This concern seems very simple to me. It should be consistent one way or another (preferably that the last button used sticks within the Revit session and then defaults back next time Revit is started). Why? Because in my view/mind process, a user will typically think of or find something to modify or do in the middle of doing something else, so they will go to that one little thing so that is not forgotten, then come back to that something else having to go through all clicks to get set up again for what they were originally trying to accomplish. Trying to hand pick which split buttons behave which way seems like a futile effort with all the varied opinions and workflows that everyone has which is probably the exact same reason the split button functionality has the options that is does. The Factory must have gotten some feedback (from a customer hopefully) that someone wanted more common commands to be big and stick no matter what task was being done under the sticky button. I’d hope this was not someone or a group inside with more time on their hands than they knew what to do with and decided to hand pick behavior based on data logic rather than user logic.

As an aside…although not completely on the topic of your request…ideally I think Autodesk could have saved a bunch of bad feedback with a few simple custom toolbars… then users could put whatever tool they want in a bar and park or float it anywhere they want. And as one more cool tool suggestion (and a bit, a user could define several type selector buttons that could define a custom filter object types to choose from. This would save a bunch of time scrolling through all types object to find one that you want.

RE: The settings as they stand were based on the types and the usage frequency of commands in the list.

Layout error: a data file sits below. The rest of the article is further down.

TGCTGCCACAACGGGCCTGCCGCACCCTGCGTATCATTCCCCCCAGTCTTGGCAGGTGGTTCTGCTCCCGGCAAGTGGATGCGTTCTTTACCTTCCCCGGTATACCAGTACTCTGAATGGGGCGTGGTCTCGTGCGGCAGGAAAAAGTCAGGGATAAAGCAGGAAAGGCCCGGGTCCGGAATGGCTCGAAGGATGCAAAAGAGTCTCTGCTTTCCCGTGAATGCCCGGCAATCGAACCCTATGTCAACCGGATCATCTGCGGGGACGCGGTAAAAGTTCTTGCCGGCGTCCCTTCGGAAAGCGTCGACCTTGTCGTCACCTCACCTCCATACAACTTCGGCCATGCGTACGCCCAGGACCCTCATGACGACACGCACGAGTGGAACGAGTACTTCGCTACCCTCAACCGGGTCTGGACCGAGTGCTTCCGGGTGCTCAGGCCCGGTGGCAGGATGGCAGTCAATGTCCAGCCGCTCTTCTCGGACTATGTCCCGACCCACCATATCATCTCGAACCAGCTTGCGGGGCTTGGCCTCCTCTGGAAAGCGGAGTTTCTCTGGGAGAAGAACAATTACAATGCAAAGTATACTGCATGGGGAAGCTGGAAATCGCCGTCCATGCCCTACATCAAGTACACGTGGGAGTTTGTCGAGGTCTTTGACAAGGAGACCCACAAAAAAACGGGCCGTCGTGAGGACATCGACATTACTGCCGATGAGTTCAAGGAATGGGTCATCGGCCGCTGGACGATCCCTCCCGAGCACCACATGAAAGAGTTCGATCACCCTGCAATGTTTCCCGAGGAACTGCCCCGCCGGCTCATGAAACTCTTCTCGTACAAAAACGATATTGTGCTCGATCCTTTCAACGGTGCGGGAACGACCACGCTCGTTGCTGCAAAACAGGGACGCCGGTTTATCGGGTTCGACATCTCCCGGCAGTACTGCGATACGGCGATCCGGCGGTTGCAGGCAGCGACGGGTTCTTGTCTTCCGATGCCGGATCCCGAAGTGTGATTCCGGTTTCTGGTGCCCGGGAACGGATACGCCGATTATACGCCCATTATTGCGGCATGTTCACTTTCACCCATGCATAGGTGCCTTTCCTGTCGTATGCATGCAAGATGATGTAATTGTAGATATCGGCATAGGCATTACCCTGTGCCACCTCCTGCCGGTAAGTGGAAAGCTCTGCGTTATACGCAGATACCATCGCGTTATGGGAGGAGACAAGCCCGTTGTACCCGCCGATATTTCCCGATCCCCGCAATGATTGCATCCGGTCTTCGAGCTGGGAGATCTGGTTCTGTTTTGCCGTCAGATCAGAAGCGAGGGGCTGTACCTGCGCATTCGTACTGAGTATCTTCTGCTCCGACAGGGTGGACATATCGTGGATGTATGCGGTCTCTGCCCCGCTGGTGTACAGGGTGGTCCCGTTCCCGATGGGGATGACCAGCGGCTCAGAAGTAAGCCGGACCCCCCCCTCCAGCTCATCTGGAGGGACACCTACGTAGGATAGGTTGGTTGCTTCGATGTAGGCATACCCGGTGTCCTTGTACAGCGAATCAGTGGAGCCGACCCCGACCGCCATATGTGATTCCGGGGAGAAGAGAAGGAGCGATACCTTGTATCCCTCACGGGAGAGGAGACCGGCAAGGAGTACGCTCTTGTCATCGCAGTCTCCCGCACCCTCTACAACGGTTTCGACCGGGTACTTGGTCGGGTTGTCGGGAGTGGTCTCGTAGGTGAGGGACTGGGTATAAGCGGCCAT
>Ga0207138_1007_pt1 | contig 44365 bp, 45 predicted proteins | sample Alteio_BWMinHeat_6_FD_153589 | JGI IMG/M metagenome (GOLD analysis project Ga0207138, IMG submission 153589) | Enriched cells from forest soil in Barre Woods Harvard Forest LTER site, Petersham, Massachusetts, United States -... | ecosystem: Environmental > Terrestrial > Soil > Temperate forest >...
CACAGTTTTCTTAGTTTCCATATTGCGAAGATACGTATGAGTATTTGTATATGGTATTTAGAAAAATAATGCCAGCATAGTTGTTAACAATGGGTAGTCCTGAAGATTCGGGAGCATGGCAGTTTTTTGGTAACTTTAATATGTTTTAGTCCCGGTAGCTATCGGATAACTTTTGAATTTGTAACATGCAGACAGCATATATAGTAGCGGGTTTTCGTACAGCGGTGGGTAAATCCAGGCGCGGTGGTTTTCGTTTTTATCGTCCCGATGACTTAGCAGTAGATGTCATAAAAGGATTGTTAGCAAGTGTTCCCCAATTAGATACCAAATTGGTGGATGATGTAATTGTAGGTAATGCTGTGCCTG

This helps very much to understand what Revit is thinking. Wonder “who” and “who’s business model” determines frequency and how??

Re: If you access a lower frequency tool under the wall command it doesn’t take over the top level.

Again, just because it’s a lower frequency use overall, doesn’t mean its lower frequency “in the moment (or in the tasks at hand)”. I take lower frequency as you reference to mean lower over a total revit session or project session. It seems to me that frequency in the moment should be top priority rather than the other way around.

Re: If you access a lower frequency tool under the wall command it doesn’t take over the top level.

Again, just because it’s a lower frequency use overall, doesn’t mean its lower frequency “in the moment (or in the tasks at hand)”. I take lower frequency as you reference to mean lower over a total revit session or project session. It seems to me that frequency in the moment should be top priority rather than the other way around.

Re:What commands work when grouped under a split button and which ones might be better spread out?